The plaintiff further testified that the position of the intervening street car on the first siding prevented him from seeing a car on the eastbound track until the driver had passed the front of the first street car. The plaintiff testified that he had not looked to his left until where he sat in the truck was about half the distance between the first and second sidings, with the front of the truck about ten feet from the siding it was approaching. When he looked to the left and saw the second street car rapidly moving onto the siding, he applied his emergency brakes, but the existing distance of about ten feet was too short in which to stop the truck, since a stop could not have been made in less than fifteen or twenty feet at the rate the truck was moving. The speed at which the truck was moving was not shown to be excessive, and while reasonable care on the part of the operator of a motor vehicle requires that he have the vehicle under such control as he approaches the tracks of a street railway that the vehicle may be stopped if necessary to avoid a collision with an approaching street car, yet, in the absence of legislative provisions, the control must be a reasonable control, depending upon the circumstances, and not an absolute control, so that the motor vehicle may be stopped immediately under all circumstances. Traffic regulations permit a speed which makes it impracticable for even a motor vehicle of low tonnage to be stopped instantly. The laws of physics will not permit it. So, the driver of the truck was not guilty of any negligence, unless it can be said that the delay in looking to his left until the driver's seat was midway between the two sidings is negligence. The court cannot hold, under the surrounding circumstances, that this delay is negligence as a matter of law. At the rate the truck was being driven it took about a second for the truck to move from the first siding to where the driver looked to the left. This second could have been reasonably occupied by the driver in looking ahead to see if the way was clear and observing if there were an outward-bound railway movement on defendant's tracks to his left. There would necessarily be a short interval of time required in looking ahead before he could look to his left. He had nothing to apprehend from vehicle traffic on his left. He was moving with the traffic in the west lane of travel, and he knew that the occasional use of the second siding by the railway carrier would be from the left, against and across this lane of travel. Such a movement would not be paramount to the user of the highway by the public, and the driver of the truck was not bound to assume that the use of the siding would imperil his safe passage. In fact, he had been signaled to proceed by the motorman of the car on the westbound track. The direction given by the motorman of this car, who was in a position to see the second car on the eastbound track, could at least be reasonably relied upon by the driver of the truck as an assurance that he could continue driving along the highway and over the first siding without being in any danger from a forward movement of the first car. If, in addition to the operation of his car, the motorman of the first car had a duty to perform with respect to the movement of the second car from the main eastbound track onto the siding, then his signal to the driver of the truck to proceed would be referable to the operation of both cars. There is testimony to the effect that the eastbound car was run by one man and that the westbound car had both a conductor and a motorman; and that, in entering the loop to reverse their directions on their respective car routes, the car with one operator had precedence over the car with two; and that the motorman on the westbound car, immediately before the accident, signaled by nod or motion of the hand to the motorman on the eastbound car to go ahead. Consequently, a direction on the part of the motorman of the first car for the driver of the truck to keep going was given with reference to the operation of both cars and if, on this assurance of present safety, the driver quickened the speed at which the truck was moving and did not look to his left for slightly more than a second, the question whether this momentary delay constituted negligence was not, under all the circumstances, for the determination of the court, but was merely a circumstance to be considered by the jury in reaching its conclusion on the issue of negligence. There is testimony from which it may reasonably be inferred that the failure of the driver of the truck to look to the left at the instant the first car ceased to be an obstruction of his view of the main tracks and the second car was immaterial, because there is evidence that the time the driver first looked to the left and applied his brakes in an effort to stop the truck coincided with the first movement of the car from the eastbound track to the siding and with it across the westbound lane of travel. So, an earlier look to the left would not have revealed to the driver any condition or action from which it would have appeared to him that, by driving ahead as he had been directed by the first motorman, he did not have an opportunity to cross the siding safely. See American Ry. Express Co. v. Kraft, 154 Md. 516, 518, 140 A. 896; Woodward v. O'Driscoll, 44 R.I. 487, 118 A. 869, 871. Under the conditions of space and time which attended the accident and the circumstances of which there is testimony on the record, it cannot be said as a matter of law that the plaintiff must fail because of his own negligence. Where the evidence is conflicting or different inferences of fact may be reasonably drawn from the testimony, the question is one of fact for the jury. Merrifield v. C. Hoffberger Co., 147 Md. 134, 137, 138, 127 A. 500; Patton v. Grand Trunk Western R. Co., 236 Mich. 173, 210 N.W. 309-311.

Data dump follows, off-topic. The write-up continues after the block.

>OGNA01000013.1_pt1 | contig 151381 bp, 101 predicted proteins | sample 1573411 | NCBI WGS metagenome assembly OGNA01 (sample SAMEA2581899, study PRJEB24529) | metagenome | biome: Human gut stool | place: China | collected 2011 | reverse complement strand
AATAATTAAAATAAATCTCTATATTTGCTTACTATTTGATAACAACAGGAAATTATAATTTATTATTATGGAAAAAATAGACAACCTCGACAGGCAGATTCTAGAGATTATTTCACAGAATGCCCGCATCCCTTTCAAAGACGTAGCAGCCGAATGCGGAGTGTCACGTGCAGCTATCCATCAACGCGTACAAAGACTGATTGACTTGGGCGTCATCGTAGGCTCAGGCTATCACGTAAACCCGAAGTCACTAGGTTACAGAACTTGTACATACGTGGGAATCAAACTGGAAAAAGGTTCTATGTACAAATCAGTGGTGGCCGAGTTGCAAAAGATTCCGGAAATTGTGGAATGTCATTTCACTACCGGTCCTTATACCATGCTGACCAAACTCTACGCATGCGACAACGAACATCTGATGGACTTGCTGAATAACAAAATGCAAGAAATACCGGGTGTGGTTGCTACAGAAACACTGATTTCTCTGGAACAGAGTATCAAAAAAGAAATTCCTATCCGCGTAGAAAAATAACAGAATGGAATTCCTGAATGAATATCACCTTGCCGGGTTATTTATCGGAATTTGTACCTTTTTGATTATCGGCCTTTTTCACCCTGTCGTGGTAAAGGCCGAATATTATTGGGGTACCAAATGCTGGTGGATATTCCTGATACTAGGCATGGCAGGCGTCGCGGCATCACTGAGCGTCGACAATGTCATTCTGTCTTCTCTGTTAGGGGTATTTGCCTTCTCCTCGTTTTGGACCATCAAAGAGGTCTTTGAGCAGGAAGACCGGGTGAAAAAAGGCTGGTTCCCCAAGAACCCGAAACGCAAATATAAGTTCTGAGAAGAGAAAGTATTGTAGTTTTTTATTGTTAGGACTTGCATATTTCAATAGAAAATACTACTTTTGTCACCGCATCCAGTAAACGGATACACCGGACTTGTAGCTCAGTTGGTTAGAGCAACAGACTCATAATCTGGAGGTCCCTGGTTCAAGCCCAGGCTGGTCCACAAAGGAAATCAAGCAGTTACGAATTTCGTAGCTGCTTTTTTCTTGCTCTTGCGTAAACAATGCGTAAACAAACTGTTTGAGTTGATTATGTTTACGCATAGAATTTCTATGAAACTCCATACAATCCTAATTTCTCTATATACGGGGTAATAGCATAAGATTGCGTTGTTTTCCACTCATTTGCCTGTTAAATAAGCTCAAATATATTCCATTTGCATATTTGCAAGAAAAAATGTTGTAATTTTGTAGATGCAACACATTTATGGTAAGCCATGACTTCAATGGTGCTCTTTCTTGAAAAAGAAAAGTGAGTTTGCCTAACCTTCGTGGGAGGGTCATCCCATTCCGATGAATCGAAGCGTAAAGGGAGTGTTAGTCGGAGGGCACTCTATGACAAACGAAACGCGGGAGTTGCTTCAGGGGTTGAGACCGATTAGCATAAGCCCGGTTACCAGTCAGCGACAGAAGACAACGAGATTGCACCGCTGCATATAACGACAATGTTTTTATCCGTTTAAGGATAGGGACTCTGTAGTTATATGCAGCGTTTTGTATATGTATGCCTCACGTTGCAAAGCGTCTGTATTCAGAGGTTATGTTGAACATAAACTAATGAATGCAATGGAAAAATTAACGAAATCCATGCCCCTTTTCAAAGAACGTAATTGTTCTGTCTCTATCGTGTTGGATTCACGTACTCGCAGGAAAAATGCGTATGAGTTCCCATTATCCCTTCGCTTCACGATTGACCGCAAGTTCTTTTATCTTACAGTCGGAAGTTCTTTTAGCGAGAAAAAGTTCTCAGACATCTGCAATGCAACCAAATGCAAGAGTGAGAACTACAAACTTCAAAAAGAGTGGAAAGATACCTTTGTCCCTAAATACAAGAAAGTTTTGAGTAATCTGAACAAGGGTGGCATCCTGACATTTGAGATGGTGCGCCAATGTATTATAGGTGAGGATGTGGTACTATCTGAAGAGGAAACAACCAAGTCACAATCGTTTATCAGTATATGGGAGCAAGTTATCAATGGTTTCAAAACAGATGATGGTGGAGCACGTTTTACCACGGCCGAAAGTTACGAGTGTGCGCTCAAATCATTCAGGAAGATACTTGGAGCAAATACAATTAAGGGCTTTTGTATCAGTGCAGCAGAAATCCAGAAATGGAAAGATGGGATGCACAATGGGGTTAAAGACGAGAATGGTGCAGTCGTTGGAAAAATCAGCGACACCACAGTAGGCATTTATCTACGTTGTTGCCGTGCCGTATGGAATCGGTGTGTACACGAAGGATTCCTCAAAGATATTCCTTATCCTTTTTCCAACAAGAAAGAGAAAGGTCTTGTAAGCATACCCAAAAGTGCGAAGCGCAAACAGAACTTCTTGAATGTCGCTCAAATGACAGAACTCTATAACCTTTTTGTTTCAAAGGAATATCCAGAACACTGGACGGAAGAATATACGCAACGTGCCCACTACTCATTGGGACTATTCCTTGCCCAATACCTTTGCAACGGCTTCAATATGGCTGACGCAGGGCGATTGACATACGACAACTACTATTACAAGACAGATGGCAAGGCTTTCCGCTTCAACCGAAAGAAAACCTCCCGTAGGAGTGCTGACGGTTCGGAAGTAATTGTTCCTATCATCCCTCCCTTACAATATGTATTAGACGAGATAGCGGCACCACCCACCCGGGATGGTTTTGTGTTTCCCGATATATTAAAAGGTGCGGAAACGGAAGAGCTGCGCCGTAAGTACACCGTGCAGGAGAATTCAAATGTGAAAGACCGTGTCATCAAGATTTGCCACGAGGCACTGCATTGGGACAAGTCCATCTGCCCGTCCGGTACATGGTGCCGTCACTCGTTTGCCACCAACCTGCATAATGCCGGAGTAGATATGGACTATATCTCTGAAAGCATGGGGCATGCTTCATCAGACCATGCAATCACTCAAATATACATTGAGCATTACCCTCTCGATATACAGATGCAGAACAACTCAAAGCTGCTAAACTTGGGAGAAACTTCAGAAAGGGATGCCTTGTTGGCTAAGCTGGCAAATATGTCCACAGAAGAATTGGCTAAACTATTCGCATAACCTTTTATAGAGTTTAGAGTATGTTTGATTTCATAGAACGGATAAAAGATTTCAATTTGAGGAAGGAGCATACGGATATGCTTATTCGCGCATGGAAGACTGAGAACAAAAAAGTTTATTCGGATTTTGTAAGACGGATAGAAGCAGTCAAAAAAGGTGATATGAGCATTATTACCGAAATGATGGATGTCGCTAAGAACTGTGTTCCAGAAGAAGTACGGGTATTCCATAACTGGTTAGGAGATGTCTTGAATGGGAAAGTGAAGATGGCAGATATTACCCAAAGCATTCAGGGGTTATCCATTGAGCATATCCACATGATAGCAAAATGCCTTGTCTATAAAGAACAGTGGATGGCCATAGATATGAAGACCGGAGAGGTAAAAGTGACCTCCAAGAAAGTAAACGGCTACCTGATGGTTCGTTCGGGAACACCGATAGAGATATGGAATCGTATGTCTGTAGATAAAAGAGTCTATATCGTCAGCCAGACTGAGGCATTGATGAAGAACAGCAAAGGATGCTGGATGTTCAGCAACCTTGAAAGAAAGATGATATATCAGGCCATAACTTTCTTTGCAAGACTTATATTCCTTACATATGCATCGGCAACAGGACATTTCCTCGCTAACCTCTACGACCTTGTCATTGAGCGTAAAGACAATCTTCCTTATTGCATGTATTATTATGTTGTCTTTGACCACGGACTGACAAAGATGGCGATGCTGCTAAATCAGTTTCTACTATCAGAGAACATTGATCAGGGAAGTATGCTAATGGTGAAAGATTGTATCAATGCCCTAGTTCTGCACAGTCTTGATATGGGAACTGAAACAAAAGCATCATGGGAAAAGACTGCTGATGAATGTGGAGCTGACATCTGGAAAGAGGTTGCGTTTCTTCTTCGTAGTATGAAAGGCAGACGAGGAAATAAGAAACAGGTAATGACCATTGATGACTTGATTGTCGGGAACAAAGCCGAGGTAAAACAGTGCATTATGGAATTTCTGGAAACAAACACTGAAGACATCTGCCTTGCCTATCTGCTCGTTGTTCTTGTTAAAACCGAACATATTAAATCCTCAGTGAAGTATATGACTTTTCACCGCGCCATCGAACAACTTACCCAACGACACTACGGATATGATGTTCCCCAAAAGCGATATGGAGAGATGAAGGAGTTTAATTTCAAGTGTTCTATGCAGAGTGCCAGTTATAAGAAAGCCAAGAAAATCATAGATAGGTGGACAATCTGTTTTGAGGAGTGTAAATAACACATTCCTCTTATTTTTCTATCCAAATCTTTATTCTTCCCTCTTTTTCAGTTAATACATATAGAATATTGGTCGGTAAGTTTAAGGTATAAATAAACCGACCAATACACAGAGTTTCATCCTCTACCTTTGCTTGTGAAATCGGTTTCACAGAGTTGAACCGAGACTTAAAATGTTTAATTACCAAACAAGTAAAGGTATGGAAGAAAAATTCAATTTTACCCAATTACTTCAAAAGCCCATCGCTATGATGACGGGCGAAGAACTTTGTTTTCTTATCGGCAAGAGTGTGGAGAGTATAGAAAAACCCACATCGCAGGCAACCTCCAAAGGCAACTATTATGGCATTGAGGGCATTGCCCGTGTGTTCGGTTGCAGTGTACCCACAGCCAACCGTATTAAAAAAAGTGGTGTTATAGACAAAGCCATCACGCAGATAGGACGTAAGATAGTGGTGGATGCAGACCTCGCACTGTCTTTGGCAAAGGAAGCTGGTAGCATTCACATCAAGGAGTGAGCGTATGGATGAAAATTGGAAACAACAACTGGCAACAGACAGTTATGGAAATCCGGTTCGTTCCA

There is testimony tending to show primary negligence on the part of the defendant's servants in the operation of the car. The motorman on the eastbound car had seen the truck before the driver had observed the eastbound car. The testimony of the motorman is that he noticed the driver of the truck was not going to make an attempt to stop. At this time the front of the street car had not passed beyond the westbound track. The westbound lane of travel is 23 1/2 feet wide but, by reason of the siding crossing the lane diagonally, the distance the street car traveled before the collision happened was at least 30 feet. Since the motorman's testimony is that he was moving at the rate of ten miles an hour when he applied his brakes and that their application would bring the car to a stop in 21 feet when operated at that speed, the prompt use of his brakes would have averted the accident by a margin of 9 feet. It follows that there was testimony which, if believed, would tend to prove that the sole and proximate cause of the accident was the negligent failure of the motorman, either in not applying his brakes in time, or in operating at such a high rate of speed as to make it impossible to stop the car in time to avoid a collision whose impact lifted the heavily laden truck and turned it over.
In operating the car from the main track over the switch onto and across the public street, and against traffic between intersections of streets, the motorman must use a high degree of skill and caution to avoid danger or injury to any person on the highway or collision with any vehicle there being. It is the motorman's duty to keep a lookout, signal the approach when such a warning is reasonably necessary, move at a moderate speed, and stop when a necessity for stopping becomes apparent. Washington, B. A.R. Co. v. Fingles, 135 Md. 574, 582, 583, 109 A. 431; United Rys. Elec. Co. v. Mantik, 127 Md. 197, 200, 201, 96 A. 261.
The case of Campbell Sons v. United Rys. Elec. Co., 160 Md. 647, 154 A. 552, has been urged by the defendant as a controlling authority in support of its position, but the recited facts on this record are so different from the case last mentioned that it does not govern the decision here. The facts stated in this opinion are based upon an assumption of the truth of all the testimony tending to support the plaintiff's action, since the court must do this on a prayer challenging the legal sufficiency of all the testimony to show a cause of action in the plaintiff. Many of these facts are controverted, and the resolution of the conflict in evidence was for the jury.
The jury found for the plaintiff on the issues of fact, and the judgment must be affirmed because no error of law is found in the rulings of the court at nisi prius.
Judgment affirmed, with costs to the appellee.